AP: Wishing Muslims around the world a “Ramadan Mubarak” — a blessed holiday — President Donald Trump on Wednesday hosted his first White House dinner for Islam’s holy month of Ramadan, an overture that surprised many in the Muslim community after he skipped hosting such a meal last year.
Speaking at an iftar dinner, which breaks the daylong fast, Trump offered a message of unity, recognizing members of the Muslim community at home and abroad.
“In gathering together this evening, we honor a sacred tradition of one of the world’s great religions,” he told an intimate audience that included Cabinet members and ambassadors from many Muslim-majority nations.
It was a dramatic departure from the inflammatory rhetoric Trump used during his campaign, when he called for a “complete and total shutdown” of Muslims entering the country, compared Syrian refugees fleeing civil war to a deadly snake and declared, “I think Islam hates us” in an interview with CNN.
Instead, Trump spoke of “the renewed bonds of friendship and cooperation” forged with “valued partners” from across the Middle East and said Iftars “mark the coming together of families and friends to celebrate a timeless message of peace, clarity and love. There is great love.”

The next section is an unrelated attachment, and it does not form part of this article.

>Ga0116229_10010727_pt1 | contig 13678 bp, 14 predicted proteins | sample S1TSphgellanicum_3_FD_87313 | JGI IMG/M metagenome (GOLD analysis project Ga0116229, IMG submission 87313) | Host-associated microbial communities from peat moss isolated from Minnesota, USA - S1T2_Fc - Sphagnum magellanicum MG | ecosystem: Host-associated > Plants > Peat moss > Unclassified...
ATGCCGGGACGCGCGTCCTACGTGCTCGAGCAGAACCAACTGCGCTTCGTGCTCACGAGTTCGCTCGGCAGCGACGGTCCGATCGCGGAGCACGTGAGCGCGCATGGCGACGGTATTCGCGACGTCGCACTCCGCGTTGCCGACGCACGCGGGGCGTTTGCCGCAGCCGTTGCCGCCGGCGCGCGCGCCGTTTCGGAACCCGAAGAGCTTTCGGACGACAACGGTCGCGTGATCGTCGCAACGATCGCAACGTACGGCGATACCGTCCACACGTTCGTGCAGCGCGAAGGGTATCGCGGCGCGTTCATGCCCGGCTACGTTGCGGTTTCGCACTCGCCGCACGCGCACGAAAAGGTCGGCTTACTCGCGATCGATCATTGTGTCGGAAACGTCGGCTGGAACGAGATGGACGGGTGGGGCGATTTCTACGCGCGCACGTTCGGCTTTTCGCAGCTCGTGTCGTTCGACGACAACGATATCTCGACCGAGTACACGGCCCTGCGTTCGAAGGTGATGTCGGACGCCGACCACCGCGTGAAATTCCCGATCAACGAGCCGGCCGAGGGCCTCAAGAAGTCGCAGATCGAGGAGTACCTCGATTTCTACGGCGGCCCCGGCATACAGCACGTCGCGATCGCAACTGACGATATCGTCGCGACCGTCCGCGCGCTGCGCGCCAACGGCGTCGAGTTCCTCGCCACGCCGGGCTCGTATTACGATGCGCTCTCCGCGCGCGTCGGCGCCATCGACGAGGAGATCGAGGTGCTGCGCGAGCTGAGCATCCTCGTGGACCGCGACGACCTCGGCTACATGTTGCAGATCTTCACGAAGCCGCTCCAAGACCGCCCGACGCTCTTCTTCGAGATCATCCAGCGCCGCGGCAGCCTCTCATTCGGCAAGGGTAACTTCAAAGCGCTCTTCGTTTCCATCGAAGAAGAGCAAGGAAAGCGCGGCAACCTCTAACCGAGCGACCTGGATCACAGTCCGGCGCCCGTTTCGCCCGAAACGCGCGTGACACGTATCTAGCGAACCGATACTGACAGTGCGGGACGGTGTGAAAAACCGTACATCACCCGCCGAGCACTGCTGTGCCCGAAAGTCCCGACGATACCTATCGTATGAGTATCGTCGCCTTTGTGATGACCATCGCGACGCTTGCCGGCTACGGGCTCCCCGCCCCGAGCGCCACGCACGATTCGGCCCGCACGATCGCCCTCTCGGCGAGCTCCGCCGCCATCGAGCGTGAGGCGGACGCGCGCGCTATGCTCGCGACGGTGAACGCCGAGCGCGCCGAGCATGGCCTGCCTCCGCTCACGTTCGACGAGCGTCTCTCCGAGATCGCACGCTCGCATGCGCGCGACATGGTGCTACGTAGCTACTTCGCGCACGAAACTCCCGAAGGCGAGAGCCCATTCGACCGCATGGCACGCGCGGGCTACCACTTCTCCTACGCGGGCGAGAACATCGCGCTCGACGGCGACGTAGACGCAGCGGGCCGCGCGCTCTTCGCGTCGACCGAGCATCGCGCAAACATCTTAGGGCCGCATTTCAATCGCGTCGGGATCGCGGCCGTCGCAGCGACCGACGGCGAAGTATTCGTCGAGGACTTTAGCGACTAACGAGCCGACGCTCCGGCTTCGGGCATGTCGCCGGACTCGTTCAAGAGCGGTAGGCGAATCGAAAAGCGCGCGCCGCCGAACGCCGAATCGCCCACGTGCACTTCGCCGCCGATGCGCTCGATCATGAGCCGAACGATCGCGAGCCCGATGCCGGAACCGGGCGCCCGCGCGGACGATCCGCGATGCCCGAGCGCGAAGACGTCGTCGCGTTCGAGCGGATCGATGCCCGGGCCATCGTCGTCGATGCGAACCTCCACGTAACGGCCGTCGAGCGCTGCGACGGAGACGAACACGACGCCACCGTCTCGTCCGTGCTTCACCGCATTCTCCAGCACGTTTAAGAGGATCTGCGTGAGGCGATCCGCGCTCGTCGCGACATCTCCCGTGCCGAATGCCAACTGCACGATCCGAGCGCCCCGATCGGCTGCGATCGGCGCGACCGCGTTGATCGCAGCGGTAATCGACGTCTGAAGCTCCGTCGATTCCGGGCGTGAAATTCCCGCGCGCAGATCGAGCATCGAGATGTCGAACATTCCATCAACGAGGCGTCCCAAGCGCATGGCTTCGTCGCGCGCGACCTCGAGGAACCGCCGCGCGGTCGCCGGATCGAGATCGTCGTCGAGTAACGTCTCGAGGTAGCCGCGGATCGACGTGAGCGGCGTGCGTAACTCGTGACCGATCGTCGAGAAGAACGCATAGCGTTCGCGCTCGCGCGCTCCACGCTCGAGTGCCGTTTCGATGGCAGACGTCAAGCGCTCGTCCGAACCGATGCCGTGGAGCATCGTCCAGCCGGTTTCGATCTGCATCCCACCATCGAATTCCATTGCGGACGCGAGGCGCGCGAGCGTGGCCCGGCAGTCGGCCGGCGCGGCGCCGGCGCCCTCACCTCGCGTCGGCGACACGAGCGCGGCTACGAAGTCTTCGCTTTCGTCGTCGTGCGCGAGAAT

He recalled his visit last year to Saudi Arabia — his first foreign trip — as “one of the great two days of my life.”
The White House struck a considerably warm tone last month, when it released a statement from the president declaring “Ramadan Mubarak,” a common greeting in Islam for a blessed holiday. The statement praised the Constitution for ensuring Muslims can observe the holiday “unimpeded by government” and did not mention terrorism.
“Ramadan reminds us of the richness Muslims add to the religious tapestry of American life,” the statement said.